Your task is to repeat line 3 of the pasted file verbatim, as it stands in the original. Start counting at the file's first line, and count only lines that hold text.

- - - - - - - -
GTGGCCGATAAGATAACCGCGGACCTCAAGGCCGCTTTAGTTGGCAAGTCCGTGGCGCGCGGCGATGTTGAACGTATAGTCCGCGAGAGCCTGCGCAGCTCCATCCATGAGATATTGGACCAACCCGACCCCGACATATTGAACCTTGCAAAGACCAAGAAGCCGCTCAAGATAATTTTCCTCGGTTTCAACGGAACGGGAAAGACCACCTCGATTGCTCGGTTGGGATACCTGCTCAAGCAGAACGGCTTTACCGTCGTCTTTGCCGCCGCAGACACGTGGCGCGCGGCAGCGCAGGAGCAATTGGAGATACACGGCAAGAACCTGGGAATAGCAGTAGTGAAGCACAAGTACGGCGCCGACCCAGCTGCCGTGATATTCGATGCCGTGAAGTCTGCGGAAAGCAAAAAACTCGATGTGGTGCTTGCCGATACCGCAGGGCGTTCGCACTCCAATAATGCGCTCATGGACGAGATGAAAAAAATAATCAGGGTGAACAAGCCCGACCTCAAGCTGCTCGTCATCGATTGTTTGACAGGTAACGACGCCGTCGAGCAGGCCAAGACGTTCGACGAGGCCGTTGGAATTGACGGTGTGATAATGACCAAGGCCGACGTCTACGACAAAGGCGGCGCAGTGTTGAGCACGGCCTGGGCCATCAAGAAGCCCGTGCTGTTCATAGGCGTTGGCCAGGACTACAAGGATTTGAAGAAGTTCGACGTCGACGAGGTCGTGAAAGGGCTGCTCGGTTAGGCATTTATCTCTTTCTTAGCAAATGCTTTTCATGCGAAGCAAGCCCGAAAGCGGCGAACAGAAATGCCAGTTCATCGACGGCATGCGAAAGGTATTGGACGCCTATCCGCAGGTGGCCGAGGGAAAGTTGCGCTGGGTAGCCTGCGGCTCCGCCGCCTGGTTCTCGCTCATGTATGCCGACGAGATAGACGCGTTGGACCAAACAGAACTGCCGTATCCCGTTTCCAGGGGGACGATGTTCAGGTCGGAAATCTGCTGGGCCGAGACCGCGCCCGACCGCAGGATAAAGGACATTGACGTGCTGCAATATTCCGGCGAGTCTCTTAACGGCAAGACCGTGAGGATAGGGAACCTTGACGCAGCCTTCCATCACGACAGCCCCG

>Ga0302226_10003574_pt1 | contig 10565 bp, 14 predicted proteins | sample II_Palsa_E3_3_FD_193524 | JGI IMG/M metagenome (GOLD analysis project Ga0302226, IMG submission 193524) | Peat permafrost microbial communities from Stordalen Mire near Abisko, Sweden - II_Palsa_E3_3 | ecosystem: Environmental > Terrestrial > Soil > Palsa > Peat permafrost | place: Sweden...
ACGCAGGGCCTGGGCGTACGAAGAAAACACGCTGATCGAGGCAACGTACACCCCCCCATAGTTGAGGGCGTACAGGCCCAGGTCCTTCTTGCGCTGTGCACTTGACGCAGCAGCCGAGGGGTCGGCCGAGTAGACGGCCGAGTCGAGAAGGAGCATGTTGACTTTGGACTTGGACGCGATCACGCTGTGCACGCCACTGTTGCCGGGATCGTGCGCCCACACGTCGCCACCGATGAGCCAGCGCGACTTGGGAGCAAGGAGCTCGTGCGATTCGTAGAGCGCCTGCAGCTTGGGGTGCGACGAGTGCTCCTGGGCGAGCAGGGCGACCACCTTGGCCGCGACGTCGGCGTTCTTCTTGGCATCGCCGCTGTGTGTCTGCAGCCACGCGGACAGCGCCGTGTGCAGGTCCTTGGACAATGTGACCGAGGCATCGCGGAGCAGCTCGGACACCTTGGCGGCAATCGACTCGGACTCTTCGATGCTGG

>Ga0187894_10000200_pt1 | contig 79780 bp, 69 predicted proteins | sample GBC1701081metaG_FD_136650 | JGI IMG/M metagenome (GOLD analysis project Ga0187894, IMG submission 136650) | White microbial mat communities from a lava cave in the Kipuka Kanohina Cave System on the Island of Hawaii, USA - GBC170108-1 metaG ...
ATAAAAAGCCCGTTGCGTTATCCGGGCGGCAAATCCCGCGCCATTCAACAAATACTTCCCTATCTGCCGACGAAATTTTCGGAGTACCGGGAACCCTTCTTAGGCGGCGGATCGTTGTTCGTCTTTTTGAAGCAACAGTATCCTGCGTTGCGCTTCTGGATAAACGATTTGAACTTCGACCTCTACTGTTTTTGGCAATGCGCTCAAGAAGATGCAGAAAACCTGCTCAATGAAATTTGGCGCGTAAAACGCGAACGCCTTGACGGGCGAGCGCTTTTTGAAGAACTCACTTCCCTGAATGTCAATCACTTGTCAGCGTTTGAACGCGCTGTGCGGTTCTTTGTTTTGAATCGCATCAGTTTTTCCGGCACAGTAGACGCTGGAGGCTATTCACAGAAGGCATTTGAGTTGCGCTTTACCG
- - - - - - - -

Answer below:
ACGCAGGGCCTGGGCGTACGAAGAAAACACGCTGATCGAGGCAACGTACACCCCCCCATAGTTGAGGGCGTACAGGCCCAGGTCCTTCTTGCGCTGTGCACTTGACGCAGCAGCCGAGGGGTCGGCCGAGTAGACGGCCGAGTCGAGAAGGAGCATGTTGACTTTGGACTTGGACGCGATCACGCTGTGCACGCCACTGTTGCCGGGATCGTGCGCCCACACGTCGCCACCGATGAGCCAGCGCGACTTGGGAGCAAGGAGCTCGTGCGATTCGTAGAGCGCCTGCAGCTTGGGGTGCGACGAGTGCTCCTGGGCGAGCAGGGCGACCACCTTGGCCGCGACGTCGGCGTTCTTCTTGGCATCGCCGCTGTGTGTCTGCAGCCACGCGGACAGCGCCGTGTGCAGGTCCTTGGACAATGTGACCGAGGCATCGCGGAGCAGCTCGGACACCTTGGCGGCAATCGACTCGGACTCTTCGATGCTGG